So, OK, last semester I was at the top level of classes offered by Beida’s Chinese as a Foreign Language College. Once you hit the advanced level at the 对外汉语学院, you’re best off 入系’ing – entering the Chinese department – unless you’re a fan of stupefyingly blah language textbooks.

So this time around, when it came time for the placement test, I checked the little ‘I am thinking of entering the Department’ box and crossed my fingers.
Sure enough, I placed in, meaning that I am now a one-semester student in the Chinese department of Beijing University, on the Literature major track.

Panic set in this morning – holy shit, what was I thinking? I read at, like, an eighth-grade level! Oh shit oh shit oh shit! Undo! Undo! – but after going, getting the course catalog, and sitting down with a cup of coffee and a blank roster sheet, I’m feeling good about this.
There are some classes – 古代汉语文学, the one listed as being for 研究生 (Graduate Student Classical Chinese Literature) and 目录学 (Bibiliographic Studies?), anyone? – which are obviously not options for me, but then there are others – 《老》《庄》导读 (Guided Readings in the Laozi and Zhuangzi), 鲁迅研究 (Lu Xun Studies), 汉语方言调查 (Looking at Chinese Topolects) – that look doable.

I feel like a kid in a candy store here.

Comments (16)

  1. John P wrote::

    Diving right in is the way to do it. What have you got to lose?? Good luck, man. You’re about to discover exactly how much you enjoy Chinese… :)

    Monday, February 9, 2004 at 11:26 am #
  2. Alaric wrote::

    Go Brendan! I envy you.

    Monday, February 9, 2004 at 11:44 am #
  3. Prince Roy wrote::

    you’re doing the right thing. sooner or later you have to cut the language student umbilical cord and get down to business.

    That’s a good literal translation of 目录学. My grad school (UC-Boulder) termed it ‘Sinological Methods’.

    Tuesday, February 10, 2004 at 1:17 am #
  4. zhuuu wrote::

    Admirable, go for it.

    Tuesday, February 10, 2004 at 2:57 am #
  5. boy wrote::

    Wow, what a champ. That must be exciting. I’ll be eager to learn what I can from your trials and tribulations.

    Tuesday, February 10, 2004 at 12:15 pm #
  6. Adam Morris wrote::

    I will give you my mac plus anything else you want so I can do what you’re doing.

    I’m dragging with hyperactive kids. You’re studying Zhuangzi. Sheesh.

    Wednesday, February 11, 2004 at 5:34 am #
  7. Brendan wrote::

    Adam: no deal. I did the hyperactive kid thing before, and that way lies madness.

    Wednesday, February 11, 2004 at 9:18 am #
  8. Adam Morris wrote::

    I did the hyperactive kid thing…

    Some bite was taken away today by one of our heads publically praising me for my teaching skills. I guess this world needs people who can handle them.

    Thursday, February 12, 2004 at 7:31 am #
  9. SK wrote::

    Hey Brendan.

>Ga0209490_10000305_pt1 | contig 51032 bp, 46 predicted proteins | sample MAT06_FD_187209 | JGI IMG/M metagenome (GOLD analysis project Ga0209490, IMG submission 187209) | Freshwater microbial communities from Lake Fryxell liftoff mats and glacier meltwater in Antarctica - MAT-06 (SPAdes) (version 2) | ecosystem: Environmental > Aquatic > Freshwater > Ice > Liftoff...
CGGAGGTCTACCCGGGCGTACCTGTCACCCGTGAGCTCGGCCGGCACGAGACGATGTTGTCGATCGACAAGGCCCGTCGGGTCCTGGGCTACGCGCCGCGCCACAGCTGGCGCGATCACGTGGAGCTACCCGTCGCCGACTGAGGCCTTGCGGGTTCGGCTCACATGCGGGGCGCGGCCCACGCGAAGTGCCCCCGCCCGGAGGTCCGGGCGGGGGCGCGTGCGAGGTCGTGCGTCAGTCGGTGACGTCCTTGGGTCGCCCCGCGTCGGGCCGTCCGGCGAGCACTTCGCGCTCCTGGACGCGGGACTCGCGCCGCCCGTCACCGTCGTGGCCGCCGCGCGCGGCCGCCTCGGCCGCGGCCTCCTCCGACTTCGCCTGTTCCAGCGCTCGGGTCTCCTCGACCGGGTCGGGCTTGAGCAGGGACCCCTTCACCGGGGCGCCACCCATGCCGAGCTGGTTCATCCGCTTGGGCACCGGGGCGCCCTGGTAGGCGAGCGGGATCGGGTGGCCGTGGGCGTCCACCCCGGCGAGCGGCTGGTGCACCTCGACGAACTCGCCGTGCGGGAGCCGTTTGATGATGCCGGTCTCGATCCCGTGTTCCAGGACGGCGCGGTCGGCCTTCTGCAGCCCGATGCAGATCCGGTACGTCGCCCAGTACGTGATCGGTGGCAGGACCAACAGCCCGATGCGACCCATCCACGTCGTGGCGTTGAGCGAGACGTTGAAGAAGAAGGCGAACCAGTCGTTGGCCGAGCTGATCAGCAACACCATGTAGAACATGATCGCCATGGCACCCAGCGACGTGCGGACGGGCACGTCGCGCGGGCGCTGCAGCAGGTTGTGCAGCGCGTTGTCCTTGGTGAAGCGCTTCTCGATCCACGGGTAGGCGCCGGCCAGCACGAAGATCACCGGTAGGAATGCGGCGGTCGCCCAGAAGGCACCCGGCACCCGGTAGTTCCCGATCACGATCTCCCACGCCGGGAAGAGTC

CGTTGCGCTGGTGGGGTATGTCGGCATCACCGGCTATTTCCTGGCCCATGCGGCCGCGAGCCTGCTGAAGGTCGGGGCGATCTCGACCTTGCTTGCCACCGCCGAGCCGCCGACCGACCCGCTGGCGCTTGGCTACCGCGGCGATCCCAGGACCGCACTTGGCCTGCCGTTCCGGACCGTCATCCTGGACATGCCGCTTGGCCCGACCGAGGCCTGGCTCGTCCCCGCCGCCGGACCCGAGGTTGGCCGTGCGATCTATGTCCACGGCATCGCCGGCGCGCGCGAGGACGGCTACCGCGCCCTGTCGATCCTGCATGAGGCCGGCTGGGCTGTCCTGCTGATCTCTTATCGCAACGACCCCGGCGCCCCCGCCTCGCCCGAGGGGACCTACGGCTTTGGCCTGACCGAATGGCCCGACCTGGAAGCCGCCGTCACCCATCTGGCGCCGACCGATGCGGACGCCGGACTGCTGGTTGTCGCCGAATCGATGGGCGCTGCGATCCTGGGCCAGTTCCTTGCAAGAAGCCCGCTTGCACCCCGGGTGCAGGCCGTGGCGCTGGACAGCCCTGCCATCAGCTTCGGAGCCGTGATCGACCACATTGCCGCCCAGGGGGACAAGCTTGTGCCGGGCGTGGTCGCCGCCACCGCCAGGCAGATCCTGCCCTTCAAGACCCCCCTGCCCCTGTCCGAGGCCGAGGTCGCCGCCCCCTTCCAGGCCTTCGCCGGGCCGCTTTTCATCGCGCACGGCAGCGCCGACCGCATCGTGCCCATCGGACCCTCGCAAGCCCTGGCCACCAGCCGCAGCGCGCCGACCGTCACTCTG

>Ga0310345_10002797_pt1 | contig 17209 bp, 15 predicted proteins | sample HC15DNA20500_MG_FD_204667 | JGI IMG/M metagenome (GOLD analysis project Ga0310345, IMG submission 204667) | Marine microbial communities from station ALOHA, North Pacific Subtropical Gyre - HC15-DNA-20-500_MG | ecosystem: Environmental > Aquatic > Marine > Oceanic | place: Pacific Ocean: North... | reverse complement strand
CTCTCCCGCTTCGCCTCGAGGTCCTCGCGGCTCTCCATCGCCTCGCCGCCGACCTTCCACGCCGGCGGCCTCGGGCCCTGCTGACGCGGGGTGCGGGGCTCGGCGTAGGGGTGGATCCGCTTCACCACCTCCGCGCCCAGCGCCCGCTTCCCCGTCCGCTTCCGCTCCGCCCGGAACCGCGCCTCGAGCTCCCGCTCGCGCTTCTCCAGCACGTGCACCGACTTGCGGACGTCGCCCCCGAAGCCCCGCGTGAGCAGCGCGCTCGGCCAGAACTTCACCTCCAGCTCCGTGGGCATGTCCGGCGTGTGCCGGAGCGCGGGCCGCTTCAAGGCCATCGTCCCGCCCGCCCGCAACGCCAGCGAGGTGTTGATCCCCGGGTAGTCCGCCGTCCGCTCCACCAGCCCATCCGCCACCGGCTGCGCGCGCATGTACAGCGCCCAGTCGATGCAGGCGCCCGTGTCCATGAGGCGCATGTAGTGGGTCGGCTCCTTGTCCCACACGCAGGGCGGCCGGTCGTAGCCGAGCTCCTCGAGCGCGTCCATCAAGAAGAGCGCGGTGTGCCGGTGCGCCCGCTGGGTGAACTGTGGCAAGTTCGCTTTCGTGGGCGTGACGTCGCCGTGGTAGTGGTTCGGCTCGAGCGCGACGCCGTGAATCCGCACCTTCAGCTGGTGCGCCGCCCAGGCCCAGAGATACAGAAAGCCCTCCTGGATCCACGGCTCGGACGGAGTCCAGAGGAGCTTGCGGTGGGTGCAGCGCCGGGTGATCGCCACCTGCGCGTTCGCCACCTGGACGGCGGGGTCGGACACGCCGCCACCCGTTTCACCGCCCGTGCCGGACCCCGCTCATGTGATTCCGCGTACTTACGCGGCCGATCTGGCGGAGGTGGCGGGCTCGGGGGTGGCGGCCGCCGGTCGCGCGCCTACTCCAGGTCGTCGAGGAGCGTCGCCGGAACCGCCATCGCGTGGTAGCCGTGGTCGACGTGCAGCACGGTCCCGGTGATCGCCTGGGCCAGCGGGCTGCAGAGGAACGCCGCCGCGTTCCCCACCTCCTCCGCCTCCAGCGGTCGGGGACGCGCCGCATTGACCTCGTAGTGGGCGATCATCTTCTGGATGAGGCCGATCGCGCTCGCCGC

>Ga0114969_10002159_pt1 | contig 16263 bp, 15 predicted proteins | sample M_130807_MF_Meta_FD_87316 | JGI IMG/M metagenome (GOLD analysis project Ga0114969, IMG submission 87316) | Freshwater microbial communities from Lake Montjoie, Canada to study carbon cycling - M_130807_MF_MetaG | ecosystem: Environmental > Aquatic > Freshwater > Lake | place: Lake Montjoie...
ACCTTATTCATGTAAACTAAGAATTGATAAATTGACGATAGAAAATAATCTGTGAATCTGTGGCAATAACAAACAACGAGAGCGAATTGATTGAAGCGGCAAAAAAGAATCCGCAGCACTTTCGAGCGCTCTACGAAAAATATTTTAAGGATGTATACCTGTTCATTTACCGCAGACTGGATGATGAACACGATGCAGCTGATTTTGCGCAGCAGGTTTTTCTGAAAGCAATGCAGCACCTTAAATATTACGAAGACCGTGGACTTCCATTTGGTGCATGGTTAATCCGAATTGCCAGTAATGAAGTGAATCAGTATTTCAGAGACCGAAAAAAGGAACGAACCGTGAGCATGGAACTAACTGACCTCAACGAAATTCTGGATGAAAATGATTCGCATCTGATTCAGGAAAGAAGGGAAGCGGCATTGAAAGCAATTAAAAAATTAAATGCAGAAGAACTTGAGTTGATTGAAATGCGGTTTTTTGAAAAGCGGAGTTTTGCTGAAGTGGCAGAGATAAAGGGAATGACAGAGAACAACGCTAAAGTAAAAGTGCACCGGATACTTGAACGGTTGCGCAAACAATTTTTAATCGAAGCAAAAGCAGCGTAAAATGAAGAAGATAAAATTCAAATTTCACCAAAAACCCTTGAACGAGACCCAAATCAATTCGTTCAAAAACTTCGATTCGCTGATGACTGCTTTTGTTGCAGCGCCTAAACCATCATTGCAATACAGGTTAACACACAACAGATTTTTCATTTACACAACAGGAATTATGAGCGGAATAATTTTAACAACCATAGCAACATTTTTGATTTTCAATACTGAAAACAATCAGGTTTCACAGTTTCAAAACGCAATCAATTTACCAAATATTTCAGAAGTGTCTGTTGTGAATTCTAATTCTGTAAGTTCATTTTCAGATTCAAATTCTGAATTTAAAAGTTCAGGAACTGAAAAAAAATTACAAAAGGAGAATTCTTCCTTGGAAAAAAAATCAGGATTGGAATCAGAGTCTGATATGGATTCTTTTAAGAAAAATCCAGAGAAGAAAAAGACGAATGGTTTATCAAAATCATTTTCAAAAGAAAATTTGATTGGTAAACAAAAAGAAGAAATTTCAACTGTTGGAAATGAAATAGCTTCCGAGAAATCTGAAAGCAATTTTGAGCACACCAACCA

Long-time reader, first time commenter…
    Just wanted to say that I find your blog to be probably the most enjoyable of the China-blogging “scene”. Your love of what your doing really comes through in your posts and for other “sinologues” is a welcome voice.
    What’s the reading level of the laozi, zhuangzi reader? E.g. If I can read a newspaper can I tackle that bad boy? And where does the “guided readings” part come in. Is it original text, followed by explanatory essay?

    Good luck in Beida.


    Friday, February 13, 2004 at 6:48 am #
  10. Ken wrote::

    I read at, like, an eighth-grade level

    Pshhhh. Some of us can hardly read at all!

    Thanks for letting us stay so long with you this past week. *MWAH*

    Saturday, February 14, 2004 at 1:34 am #
  11. Matt wrote::

    Well Brendan, you just picked up a new fan. You may remember me as Matt Leonard from H.S. Anyway I enjoy reading your posts. Keep up the good work I’m looking foward to rading more.

    Tuesday, February 17, 2004 at 12:39 pm #
  12. Brendan wrote::

    SK – the trick with Chinese is always knowing the meaning of a character in a certain context, not just knowing the character. That’s especially true with old stuff, where familiar words take on unfamiliar meanings.
    Zhuangzi is pretty clear, I think; it’s still written in guwen, but it’s easy enough to read. Laozi, on the other hand, kicks my ass.

    Matt – hey, what’s up? How’s things at Temple these days?

    Wednesday, February 18, 2004 at 7:15 am #
  13. Josephine wrote::

    I envy you soooo much. I get all excited by only been able to recognized one character in a street sign!

    Tuesday, February 24, 2004 at 9:24 am #
  14. Brendan wrote::

    Lili – it’s still a bit cold to be hanging around the Weiming Hu at night. Or during the day, for that metter. And then in summer it gets so crowded; I’m thinking that there have to be other, quieter spots than that. I’d have thought Houhai would be one, but now it’s surrounded by bars, adding a touch of that Sanlitunr class.

    Thursday, March 4, 2004 at 6:19 am #
  15. Lil wrote::

    Brendan!! y’know, wei ming hu is very romantic at night. and if people ask you where you crazy kids went, you can just be like, uh, the lake don’t got no name.

    pick up hui jia by an dun.
    btw, could you please rewrite the friendster thing? and don’t tell yo about it!! thanks =)

    Thursday, March 4, 2004 at 12:48 pm #
  16. 盲虫寒异 wrote::

    目录学 Bibiliography (If I remember correctly, it is part of library science.)

    Sunday, May 9, 2004 at 8:18 am #